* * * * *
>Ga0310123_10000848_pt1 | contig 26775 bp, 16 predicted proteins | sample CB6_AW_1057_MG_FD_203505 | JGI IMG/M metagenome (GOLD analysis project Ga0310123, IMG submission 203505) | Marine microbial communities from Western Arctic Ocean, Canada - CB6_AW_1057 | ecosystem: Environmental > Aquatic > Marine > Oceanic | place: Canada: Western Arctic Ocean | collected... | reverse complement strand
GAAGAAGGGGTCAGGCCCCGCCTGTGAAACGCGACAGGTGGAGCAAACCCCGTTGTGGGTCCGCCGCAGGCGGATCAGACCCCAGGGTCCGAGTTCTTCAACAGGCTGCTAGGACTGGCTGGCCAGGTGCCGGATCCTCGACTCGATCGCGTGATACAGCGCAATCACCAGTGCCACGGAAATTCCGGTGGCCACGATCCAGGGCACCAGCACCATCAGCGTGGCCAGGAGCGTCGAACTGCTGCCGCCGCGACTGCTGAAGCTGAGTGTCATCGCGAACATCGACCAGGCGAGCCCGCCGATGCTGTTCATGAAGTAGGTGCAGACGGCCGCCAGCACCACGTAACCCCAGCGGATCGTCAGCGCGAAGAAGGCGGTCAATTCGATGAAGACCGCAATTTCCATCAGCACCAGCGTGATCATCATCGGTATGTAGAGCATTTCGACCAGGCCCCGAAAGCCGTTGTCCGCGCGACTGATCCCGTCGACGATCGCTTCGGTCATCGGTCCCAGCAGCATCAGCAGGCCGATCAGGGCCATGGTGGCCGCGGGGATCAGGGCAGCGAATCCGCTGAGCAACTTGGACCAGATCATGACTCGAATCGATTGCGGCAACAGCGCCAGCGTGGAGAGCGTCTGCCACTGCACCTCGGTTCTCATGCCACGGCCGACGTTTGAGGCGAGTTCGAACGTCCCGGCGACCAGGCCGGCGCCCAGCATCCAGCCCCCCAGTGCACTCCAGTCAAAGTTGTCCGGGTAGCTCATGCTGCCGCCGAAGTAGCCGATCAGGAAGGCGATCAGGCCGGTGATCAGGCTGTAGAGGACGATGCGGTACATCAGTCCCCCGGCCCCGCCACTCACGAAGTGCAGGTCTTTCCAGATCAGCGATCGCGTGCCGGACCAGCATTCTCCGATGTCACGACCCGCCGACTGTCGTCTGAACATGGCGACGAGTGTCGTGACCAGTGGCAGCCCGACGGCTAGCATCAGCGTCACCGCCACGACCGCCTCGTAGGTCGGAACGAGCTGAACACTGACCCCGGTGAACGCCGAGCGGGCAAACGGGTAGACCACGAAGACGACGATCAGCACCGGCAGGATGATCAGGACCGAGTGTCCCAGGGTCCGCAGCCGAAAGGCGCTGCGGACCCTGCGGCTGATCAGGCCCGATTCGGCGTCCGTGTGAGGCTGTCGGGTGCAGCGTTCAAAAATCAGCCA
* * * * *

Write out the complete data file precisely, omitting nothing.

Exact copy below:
>Ga0310123_10000848_pt1 | contig 26775 bp, 16 predicted proteins | sample CB6_AW_1057_MG_FD_203505 | JGI IMG/M metagenome (GOLD analysis project Ga0310123, IMG submission 203505) | Marine microbial communities from Western Arctic Ocean, Canada - CB6_AW_1057 | ecosystem: Environmental > Aquatic > Marine > Oceanic | place: Canada: Western Arctic Ocean | collected... | reverse complement strand
GAAGAAGGGGTCAGGCCCCGCCTGTGAAACGCGACAGGTGGAGCAAACCCCGTTGTGGGTCCGCCGCAGGCGGATCAGACCCCAGGGTCCGAGTTCTTCAACAGGCTGCTAGGACTGGCTGGCCAGGTGCCGGATCCTCGACTCGATCGCGTGATACAGCGCAATCACCAGTGCCACGGAAATTCCGGTGGCCACGATCCAGGGCACCAGCACCATCAGCGTGGCCAGGAGCGTCGAACTGCTGCCGCCGCGACTGCTGAAGCTGAGTGTCATCGCGAACATCGACCAGGCGAGCCCGCCGATGCTGTTCATGAAGTAGGTGCAGACGGCCGCCAGCACCACGTAACCCCAGCGGATCGTCAGCGCGAAGAAGGCGGTCAATTCGATGAAGACCGCAATTTCCATCAGCACCAGCGTGATCATCATCGGTATGTAGAGCATTTCGACCAGGCCCCGAAAGCCGTTGTCCGCGCGACTGATCCCGTCGACGATCGCTTCGGTCATCGGTCCCAGCAGCATCAGCAGGCCGATCAGGGCCATGGTGGCCGCGGGGATCAGGGCAGCGAATCCGCTGAGCAACTTGGACCAGATCATGACTCGAATCGATTGCGGCAACAGCGCCAGCGTGGAGAGCGTCTGCCACTGCACCTCGGTTCTCATGCCACGGCCGACGTTTGAGGCGAGTTCGAACGTCCCGGCGACCAGGCCGGCGCCCAGCATCCAGCCCCCCAGTGCACTCCAGTCAAAGTTGTCCGGGTAGCTCATGCTGCCGCCGAAGTAGCCGATCAGGAAGGCGATCAGGCCGGTGATCAGGCTGTAGAGGACGATGCGGTACATCAGTCCCCCGGCCCCGCCACTCACGAAGTGCAGGTCTTTCCAGATCAGCGATCGCGTGCCGGACCAGCATTCTCCGATGTCACGACCCGCCGACTGTCGTCTGAACATGGCGACGAGTGTCGTGACCAGTGGCAGCCCGACGGCTAGCATCAGCGTCACCGCCACGACCGCCTCGTAGGTCGGAACGAGCTGAACACTGACCCCGGTGAACGCCGAGCGGGCAAACGGGTAGACCACGAAGACGACGATCAGCACCGGCAGGATGATCAGGACCGAGTGTCCCAGGGTCCGCAGCCGAAAGGCGCTGCGGACCCTGCGGCTGATCAGGCCCGATTCGGCGTCCGTGTGAGGCTGTCGGGTGCAGCGTTCAAAAATCAGCCA